And what is this about Saddam being “at least quasi-genocidal”? I’m not quite sure that the word “genocidal” in the context of the gassing, imprisoning, and slaughtering of the Kurds in a targeted campaign of extermination in 1988 (and not just at Halabja) requires any qualifiers or equivocations. And this is not even to mention Saddam’s further massacres of Kurds and Shia in 1991 and his near annihilation of the ancient Marsh Arab culture. In other words, whether Saddam attempted two or even three genocides is debatable, but there was certainly nothing “quasi” about 1988.  

No alternative to invasion?

Mention of US intervention in 1994 and 1996 brings me to another important point: the invasion of 2003 did not come out of nowhere. Since Saddam’s expulsion from Kuwait, the international community applied extremely harsh sanctions on Iraq, which did little to hobble Saddam but caused a great deal of misery to those who were unfortunate enough to suffer under his rule. The US Congress near-unanimously passed the Iraq Liberation Act in 1998, which committed the US to the removal of Saddam’s regime. No-fly zones were also established to protect the southern Shia population and Iraqi Kurdistan, allowing the Kurds to build a fairly democratic and prosperous, if far from perfect and harmonious, society in the north. (The Kurds’ overall success in this endeavor shows, incidentally, that there was at least some good reason in supposing that the rest of Iraq could also emerge from the hell of Saddam’s reign and evolve into a free society.)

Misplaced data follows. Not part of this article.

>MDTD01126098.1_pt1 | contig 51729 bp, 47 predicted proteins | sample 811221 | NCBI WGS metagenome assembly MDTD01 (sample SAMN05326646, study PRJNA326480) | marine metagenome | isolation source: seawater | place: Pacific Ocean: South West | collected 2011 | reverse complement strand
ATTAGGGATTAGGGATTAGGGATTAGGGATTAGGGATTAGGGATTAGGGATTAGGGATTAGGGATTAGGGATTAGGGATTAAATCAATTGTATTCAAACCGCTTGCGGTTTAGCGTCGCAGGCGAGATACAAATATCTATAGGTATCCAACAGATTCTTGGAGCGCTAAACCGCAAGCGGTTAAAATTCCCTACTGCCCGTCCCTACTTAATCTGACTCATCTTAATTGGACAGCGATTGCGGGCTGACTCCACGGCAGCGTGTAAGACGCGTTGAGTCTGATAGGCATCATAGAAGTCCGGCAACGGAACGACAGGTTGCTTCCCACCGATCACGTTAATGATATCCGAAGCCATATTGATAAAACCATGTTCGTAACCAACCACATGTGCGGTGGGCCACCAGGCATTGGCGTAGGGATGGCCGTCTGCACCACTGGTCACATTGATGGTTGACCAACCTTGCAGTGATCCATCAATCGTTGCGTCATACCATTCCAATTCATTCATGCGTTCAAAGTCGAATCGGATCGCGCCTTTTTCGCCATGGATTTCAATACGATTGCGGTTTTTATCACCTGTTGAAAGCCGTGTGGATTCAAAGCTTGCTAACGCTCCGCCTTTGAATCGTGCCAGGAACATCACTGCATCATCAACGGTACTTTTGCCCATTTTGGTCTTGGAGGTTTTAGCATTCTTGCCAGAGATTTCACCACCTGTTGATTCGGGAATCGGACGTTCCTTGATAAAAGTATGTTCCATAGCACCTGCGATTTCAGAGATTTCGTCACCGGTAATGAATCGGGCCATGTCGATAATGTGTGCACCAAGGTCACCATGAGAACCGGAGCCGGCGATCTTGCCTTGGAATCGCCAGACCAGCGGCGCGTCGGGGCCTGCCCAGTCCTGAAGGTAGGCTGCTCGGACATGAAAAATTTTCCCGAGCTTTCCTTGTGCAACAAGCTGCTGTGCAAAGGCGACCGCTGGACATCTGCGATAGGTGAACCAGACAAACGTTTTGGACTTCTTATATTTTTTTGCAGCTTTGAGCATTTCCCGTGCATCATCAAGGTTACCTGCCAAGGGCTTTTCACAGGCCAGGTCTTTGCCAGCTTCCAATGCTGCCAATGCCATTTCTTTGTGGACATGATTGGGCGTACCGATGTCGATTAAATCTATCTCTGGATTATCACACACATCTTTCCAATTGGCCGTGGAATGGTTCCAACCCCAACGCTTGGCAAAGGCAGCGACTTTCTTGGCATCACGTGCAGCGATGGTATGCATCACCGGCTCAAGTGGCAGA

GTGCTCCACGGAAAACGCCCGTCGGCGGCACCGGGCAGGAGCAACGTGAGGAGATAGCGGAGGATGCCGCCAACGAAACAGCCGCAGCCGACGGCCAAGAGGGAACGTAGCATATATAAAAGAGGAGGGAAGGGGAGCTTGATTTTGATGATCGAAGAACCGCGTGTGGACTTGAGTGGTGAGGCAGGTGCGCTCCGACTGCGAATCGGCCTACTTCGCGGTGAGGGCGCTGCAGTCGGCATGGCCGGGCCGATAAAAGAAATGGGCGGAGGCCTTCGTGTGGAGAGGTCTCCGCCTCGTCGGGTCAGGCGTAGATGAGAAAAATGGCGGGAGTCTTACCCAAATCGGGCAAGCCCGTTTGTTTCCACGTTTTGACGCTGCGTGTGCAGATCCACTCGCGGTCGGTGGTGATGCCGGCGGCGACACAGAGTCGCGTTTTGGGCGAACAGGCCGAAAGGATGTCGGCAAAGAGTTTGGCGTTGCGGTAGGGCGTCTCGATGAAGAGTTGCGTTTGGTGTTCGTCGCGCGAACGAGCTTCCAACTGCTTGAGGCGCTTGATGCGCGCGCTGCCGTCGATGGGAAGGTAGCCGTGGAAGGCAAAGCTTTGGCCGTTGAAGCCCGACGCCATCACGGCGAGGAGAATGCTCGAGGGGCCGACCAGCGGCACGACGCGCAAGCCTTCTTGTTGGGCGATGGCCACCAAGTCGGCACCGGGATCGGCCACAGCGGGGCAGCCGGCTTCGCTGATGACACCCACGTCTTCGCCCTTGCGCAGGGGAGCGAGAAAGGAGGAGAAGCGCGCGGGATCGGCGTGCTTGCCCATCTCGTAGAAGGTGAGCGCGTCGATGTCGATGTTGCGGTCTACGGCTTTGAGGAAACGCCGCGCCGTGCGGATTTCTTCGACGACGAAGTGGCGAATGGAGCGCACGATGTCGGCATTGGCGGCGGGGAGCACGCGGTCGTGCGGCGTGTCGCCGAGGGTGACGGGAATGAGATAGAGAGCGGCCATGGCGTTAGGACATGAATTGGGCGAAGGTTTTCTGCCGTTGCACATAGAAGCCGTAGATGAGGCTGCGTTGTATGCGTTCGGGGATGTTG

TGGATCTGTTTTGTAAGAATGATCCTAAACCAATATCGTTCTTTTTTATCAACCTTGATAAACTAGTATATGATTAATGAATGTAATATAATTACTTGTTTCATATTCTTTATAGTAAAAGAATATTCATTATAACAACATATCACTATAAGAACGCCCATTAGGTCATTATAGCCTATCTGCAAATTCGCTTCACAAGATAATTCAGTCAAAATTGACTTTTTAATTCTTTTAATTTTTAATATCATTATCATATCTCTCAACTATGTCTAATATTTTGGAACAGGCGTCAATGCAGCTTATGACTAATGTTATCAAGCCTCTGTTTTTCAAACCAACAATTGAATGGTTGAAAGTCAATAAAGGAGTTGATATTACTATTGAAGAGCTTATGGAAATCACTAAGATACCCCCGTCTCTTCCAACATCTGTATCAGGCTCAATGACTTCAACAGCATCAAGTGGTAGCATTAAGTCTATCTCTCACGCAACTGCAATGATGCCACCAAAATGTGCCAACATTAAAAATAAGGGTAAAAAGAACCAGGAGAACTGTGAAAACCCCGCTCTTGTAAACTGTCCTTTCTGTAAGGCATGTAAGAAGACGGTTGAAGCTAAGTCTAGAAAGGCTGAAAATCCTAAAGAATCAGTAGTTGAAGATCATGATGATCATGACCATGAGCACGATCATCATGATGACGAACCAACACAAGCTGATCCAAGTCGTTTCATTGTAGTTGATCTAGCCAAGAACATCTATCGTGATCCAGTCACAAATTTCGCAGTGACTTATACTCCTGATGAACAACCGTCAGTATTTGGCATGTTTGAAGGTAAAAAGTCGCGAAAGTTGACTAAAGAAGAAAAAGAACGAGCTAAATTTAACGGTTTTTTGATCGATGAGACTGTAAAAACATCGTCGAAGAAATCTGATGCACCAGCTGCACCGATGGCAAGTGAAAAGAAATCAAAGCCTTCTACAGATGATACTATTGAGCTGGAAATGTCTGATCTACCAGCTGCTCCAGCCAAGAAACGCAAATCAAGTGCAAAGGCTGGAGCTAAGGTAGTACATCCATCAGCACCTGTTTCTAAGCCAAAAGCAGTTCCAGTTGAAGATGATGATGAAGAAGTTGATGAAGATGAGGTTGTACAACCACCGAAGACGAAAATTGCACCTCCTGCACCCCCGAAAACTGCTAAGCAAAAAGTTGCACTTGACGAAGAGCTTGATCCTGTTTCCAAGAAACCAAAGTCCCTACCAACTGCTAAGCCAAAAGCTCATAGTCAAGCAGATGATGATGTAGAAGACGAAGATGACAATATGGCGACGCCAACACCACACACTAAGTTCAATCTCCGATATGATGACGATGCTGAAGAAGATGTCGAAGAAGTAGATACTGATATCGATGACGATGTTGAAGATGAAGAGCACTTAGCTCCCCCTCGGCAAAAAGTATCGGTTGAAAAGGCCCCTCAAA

With the US and others already heavily involved (and the above is far from an exhaustive list of the ways in which they were entangled), what were the options? Keep going with sanctions and no-fly zones while Saddam continued to torture and kill Iraqis? How long could such a situation really last? There was little prospect of an internal toppling of Saddam, so robustly insidious was his system of totalitarianism—as Makiya chillingly chronicled in The Republic of Fear. Assassinating Saddam would have left Iraq in the hands of his sons, who were every bit as vicious as their father.

Given that something had to be done about Iraq since the international community was already involved (mostly to the detriment of Iraqis), and given that there is a good chance Iraq was always going to collapse into violence and instability, was it not better to overthrow Saddam by force and help Iraqis try to create a free, democratic society?